Section 4: Declaration by vice president and cabinet members of president’s inability
Section 4. Whenever the Vice President and a majority of either the principal officers of the executive departments or of such other body as Congress may by law provide, transmit to the President pro tempore of the Senate and the Speaker of the House of Representatives their written declaration that the President is unable to discharge the powers and duties of his office, the Vice President shall immediately assume the powers and duties of the office as Acting President.Thereafter, when the President transmits to the President pro tempore of the Senate and the Speaker of the House of Representatives his written declaration that no inability exists, he shall resume the powers and duties of his office unless the Vice President and a majority of either the principal officers of the executive department[note 1] or of such other body as Congress may by law provide, transmit within four days to the President pro tempore of the Senate and the Speaker of the House of Representatives their written declaration that the President is unable to discharge the powers and duties of his office. Thereupon Congress shall decide the issue, assembling within forty-eight hours for that purpose if not in session. If the Congress, within twenty-one days after receipt of the latter written declaration, or, if Congress is not in session, within twenty-one days after Congress is required to assemble, determines by two-thirds vote of both Houses that the President is unable to discharge the powers and duties of his office, the Vice President shall continue to discharge the same as Acting President; otherwise, the President shall resume the powers and duties of his office.
Section 4 addresses the case of an incapacitated president who is unable or unwilling to execute the voluntary declaration contemplated by Section 3. It allows the vice president, together with a “majority of either the principal officers of the executive departments or of such other body as Congress may by law provide“,[note 2] to issue a written declaration that the president is “unable to discharge the powers and duties” of their office. Immediately upon such a declaration being sent, the vice president becomes acting president[note 3] while (as with Section 3) the president remains in office, albeit divested of all authority.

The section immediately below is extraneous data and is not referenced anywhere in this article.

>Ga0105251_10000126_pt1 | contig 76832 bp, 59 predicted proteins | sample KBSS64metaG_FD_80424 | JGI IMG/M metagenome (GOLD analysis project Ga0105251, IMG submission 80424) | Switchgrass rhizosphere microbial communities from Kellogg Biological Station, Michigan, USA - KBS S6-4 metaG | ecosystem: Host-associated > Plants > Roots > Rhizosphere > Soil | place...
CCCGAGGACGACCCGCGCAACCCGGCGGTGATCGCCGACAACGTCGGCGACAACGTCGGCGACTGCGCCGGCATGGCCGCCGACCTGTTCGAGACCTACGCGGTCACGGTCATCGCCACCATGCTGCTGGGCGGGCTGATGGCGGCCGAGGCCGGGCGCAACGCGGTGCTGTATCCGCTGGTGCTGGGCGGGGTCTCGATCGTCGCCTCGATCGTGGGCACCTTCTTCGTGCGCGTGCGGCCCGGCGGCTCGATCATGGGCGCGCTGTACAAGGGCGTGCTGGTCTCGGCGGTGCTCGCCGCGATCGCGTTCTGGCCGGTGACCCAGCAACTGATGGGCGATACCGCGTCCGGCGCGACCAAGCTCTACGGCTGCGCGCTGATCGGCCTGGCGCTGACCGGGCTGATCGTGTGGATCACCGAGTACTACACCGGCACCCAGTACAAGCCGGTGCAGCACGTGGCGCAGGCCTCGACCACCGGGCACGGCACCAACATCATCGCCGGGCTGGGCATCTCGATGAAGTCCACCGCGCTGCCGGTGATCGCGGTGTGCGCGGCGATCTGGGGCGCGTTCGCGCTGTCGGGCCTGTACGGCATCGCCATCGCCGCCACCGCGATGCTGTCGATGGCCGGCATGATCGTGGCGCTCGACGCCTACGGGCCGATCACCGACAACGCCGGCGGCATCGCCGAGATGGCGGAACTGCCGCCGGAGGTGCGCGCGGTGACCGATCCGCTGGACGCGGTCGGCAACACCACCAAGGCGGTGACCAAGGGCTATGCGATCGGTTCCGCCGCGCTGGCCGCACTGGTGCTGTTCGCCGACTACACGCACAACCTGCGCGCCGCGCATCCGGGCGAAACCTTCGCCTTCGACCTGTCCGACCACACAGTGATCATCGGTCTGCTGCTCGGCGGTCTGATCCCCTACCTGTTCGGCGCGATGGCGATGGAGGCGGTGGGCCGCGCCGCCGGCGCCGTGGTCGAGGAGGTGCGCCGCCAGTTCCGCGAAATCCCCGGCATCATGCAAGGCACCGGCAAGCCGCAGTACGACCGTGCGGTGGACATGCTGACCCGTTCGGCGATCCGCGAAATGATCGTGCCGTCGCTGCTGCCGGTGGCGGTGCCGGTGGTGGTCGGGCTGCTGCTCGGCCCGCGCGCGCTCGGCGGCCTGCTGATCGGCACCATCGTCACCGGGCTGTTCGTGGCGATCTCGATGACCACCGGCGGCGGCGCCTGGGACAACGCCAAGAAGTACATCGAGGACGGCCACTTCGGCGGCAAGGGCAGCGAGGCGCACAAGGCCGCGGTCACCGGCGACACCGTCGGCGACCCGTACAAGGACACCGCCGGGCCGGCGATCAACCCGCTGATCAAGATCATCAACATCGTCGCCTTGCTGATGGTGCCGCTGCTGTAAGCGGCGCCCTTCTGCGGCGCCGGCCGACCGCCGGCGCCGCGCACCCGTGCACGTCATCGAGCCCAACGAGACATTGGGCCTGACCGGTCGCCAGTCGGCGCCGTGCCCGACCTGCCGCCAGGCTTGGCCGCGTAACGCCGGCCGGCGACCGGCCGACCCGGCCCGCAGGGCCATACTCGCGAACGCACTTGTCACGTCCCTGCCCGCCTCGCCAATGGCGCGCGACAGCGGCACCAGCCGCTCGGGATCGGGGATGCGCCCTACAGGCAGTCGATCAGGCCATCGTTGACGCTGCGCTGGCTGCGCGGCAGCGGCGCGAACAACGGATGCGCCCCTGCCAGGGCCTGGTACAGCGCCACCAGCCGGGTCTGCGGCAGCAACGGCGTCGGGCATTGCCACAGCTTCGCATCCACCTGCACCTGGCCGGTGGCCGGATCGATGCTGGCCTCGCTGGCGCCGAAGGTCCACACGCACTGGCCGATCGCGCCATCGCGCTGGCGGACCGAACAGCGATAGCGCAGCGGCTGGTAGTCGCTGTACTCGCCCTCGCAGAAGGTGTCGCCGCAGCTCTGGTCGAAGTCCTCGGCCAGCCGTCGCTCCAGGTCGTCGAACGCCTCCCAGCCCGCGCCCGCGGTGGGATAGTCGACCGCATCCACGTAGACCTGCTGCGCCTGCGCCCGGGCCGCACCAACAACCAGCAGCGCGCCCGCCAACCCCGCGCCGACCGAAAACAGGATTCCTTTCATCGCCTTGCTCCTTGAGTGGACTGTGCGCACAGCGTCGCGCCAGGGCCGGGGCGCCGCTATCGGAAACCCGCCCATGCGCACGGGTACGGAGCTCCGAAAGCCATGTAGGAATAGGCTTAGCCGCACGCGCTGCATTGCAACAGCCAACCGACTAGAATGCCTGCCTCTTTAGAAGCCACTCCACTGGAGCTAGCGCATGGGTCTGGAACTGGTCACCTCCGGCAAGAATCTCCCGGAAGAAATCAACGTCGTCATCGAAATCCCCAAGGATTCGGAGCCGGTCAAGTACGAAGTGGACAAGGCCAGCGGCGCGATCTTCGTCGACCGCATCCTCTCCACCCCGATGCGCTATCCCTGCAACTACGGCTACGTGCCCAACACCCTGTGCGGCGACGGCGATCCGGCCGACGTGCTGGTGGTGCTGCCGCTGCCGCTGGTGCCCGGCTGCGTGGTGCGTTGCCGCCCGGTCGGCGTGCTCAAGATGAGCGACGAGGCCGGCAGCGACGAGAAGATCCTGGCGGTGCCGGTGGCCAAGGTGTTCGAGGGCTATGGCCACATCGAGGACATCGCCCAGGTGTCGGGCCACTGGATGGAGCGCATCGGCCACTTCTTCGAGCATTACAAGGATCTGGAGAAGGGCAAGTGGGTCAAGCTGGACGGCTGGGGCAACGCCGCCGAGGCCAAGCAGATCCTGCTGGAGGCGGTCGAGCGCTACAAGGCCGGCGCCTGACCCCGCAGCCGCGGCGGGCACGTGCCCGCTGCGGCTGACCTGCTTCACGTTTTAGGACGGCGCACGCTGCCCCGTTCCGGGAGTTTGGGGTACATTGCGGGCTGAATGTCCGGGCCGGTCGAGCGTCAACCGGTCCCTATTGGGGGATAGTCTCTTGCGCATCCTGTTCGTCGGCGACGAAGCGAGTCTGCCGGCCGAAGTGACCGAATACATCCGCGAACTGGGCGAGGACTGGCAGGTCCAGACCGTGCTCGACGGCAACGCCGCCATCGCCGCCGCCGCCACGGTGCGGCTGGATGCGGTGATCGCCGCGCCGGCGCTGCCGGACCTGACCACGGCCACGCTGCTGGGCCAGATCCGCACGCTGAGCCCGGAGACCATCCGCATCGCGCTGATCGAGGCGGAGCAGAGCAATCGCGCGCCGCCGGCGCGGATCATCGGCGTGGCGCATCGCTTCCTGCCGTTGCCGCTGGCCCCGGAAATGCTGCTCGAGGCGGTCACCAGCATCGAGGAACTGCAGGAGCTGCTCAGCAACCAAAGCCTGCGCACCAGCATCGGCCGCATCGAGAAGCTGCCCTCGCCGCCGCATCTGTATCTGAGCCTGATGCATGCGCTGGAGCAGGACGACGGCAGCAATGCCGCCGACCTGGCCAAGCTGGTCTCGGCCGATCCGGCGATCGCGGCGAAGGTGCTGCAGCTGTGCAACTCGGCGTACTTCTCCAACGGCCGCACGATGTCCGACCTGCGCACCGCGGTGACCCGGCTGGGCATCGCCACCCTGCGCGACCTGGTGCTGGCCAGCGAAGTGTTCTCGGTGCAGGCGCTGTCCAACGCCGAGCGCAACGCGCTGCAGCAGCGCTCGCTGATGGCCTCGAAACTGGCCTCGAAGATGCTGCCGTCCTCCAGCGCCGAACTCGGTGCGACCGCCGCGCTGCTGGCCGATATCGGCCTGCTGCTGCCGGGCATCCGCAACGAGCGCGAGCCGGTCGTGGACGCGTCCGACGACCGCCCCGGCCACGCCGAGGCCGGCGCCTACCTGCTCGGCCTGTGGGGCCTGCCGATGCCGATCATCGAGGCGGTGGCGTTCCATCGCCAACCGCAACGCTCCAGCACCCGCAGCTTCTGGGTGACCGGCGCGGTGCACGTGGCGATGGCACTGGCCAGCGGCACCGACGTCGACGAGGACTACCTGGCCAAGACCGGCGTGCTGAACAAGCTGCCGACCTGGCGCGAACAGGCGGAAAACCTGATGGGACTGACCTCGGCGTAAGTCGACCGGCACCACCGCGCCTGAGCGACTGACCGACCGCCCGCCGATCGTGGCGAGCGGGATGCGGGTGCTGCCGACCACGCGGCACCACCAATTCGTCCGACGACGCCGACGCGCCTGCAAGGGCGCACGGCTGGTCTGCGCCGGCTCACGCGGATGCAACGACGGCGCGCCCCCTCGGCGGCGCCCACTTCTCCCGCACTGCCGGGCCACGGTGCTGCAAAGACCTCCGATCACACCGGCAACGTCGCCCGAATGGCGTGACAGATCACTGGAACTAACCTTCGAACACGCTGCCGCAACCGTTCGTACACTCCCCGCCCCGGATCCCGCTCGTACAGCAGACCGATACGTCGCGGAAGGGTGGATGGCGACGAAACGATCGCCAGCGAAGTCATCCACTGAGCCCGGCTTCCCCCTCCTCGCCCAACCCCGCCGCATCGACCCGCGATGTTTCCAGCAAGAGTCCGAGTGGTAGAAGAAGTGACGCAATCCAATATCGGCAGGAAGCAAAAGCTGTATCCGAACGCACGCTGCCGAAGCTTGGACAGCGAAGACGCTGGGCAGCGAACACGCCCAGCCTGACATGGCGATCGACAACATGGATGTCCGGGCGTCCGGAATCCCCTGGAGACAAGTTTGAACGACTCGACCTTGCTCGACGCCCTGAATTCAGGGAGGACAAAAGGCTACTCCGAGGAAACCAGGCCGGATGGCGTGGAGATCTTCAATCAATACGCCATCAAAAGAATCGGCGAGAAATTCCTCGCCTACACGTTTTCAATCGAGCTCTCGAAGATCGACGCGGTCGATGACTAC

John Feerick, the principal drafter of the Amendment,:5:xii,xx writes that Congress judged that “a rigid constitutional definition [of the terms unable and inability] was undesirable, since cases of inability could take various forms not neatly fitting into such a definition … The debates surrounding the Twenty-Fifth Amendment indicate that the terms ‘unable’ and ‘inability’ are intended to cover all cases in which some condition or circumstance prevents the President from discharging his powers and duties …”:112
- Secretary of State (Mike Pompeo)
- Secretary of the Treasury (Steve Mnuchin)
- Secretary of Defense (vacant; Christopher C. Miller acting)
- Attorney General (vacant; Jeff Rosen acting)
- Secretary of the Interior (David Bernhardt)
- Secretary of Agriculture (Sonny Perdue)
- Secretary of Commerce (Wilbur Ross)
- Secretary of Labor (Eugene Scalia)
- Secretary of Health and Human Services (Alex Azar)
- Secretary of Housing and Urban Development (Ben Carson)
- Secretary of Transportation (Elaine Chao resigning as of Jan 11; Steven Bradbury acting)
- Secretary of Energy (Dan Brouillette)
- Secretary of Education (vacant; Mick Zais acting)
- Secretary of Veterans Affairs (Robert Wilkie)
- Secretary of Homeland Security (vacant; Chad Wolf acting)
If a president subsequently issues a declaration claiming to be able, then a four-day period begins during which the vice president remains acting president.:118-9:38n137 If by the end of this period the vice president and a majority of the “principal officers” have not issued a second declaration of the president’s incapacity, then the president resumes his powers and duties, but if a second declaration of incapacity is issued within the four days, then the vice president remains acting president while Congress considers the matter. Then if within 21 days the Senate and the House determine, each by a two-thirds vote, that the president is unable, then the vice president continues as acting president; otherwise the president resumes his powers and duties.[note 4]
Section 4’s requirement of a two-thirds vote of the House and a two-thirds vote of the Senate contrasts with the Constitution’s procedure for removal of the president from office for “high crimes and misdemeanors” – a majority of the House followed by two-thirds of the Senate (Article I, Section 3, Clauses 5 and 6).